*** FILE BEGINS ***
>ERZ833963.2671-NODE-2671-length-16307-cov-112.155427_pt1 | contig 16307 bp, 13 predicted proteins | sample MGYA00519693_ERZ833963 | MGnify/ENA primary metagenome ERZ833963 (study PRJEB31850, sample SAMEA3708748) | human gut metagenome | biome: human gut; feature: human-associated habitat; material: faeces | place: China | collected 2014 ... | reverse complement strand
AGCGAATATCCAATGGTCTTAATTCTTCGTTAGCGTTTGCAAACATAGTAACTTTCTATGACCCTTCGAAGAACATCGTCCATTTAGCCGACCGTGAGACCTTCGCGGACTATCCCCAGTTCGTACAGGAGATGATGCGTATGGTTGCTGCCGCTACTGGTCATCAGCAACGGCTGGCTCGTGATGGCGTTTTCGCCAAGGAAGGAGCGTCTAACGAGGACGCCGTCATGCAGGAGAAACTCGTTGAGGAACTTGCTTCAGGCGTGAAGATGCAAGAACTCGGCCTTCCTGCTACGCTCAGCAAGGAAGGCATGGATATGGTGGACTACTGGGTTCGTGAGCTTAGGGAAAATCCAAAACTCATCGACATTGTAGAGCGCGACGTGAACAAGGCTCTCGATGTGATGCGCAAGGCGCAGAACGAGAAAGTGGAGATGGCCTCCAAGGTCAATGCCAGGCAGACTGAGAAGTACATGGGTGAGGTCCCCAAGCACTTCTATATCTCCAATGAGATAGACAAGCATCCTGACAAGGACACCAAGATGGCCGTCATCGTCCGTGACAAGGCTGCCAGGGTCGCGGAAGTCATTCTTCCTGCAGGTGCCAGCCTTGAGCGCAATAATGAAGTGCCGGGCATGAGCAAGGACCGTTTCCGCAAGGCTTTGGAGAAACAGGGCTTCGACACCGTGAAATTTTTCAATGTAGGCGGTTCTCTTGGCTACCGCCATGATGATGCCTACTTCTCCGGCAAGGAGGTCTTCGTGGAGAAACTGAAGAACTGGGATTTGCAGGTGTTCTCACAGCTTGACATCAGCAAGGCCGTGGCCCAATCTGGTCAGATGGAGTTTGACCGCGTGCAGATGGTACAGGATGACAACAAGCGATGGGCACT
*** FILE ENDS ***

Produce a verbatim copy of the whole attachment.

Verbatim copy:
>ERZ833963.2671-NODE-2671-length-16307-cov-112.155427_pt1 | contig 16307 bp, 13 predicted proteins | sample MGYA00519693_ERZ833963 | MGnify/ENA primary metagenome ERZ833963 (study PRJEB31850, sample SAMEA3708748) | human gut metagenome | biome: human gut; feature: human-associated habitat; material: faeces | place: China | collected 2014 ... | reverse complement strand
AGCGAATATCCAATGGTCTTAATTCTTCGTTAGCGTTTGCAAACATAGTAACTTTCTATGACCCTTCGAAGAACATCGTCCATTTAGCCGACCGTGAGACCTTCGCGGACTATCCCCAGTTCGTACAGGAGATGATGCGTATGGTTGCTGCCGCTACTGGTCATCAGCAACGGCTGGCTCGTGATGGCGTTTTCGCCAAGGAAGGAGCGTCTAACGAGGACGCCGTCATGCAGGAGAAACTCGTTGAGGAACTTGCTTCAGGCGTGAAGATGCAAGAACTCGGCCTTCCTGCTACGCTCAGCAAGGAAGGCATGGATATGGTGGACTACTGGGTTCGTGAGCTTAGGGAAAATCCAAAACTCATCGACATTGTAGAGCGCGACGTGAACAAGGCTCTCGATGTGATGCGCAAGGCGCAGAACGAGAAAGTGGAGATGGCCTCCAAGGTCAATGCCAGGCAGACTGAGAAGTACATGGGTGAGGTCCCCAAGCACTTCTATATCTCCAATGAGATAGACAAGCATCCTGACAAGGACACCAAGATGGCCGTCATCGTCCGTGACAAGGCTGCCAGGGTCGCGGAAGTCATTCTTCCTGCAGGTGCCAGCCTTGAGCGCAATAATGAAGTGCCGGGCATGAGCAAGGACCGTTTCCGCAAGGCTTTGGAGAAACAGGGCTTCGACACCGTGAAATTTTTCAATGTAGGCGGTTCTCTTGGCTACCGCCATGATGATGCCTACTTCTCCGGCAAGGAGGTCTTCGTGGAGAAACTGAAGAACTGGGATTTGCAGGTGTTCTCACAGCTTGACATCAGCAAGGCCGTGGCCCAATCTGGTCAGATGGAGTTTGACCGCGTGCAGATGGTACAGGATGACAACAAGCGATGGGCACT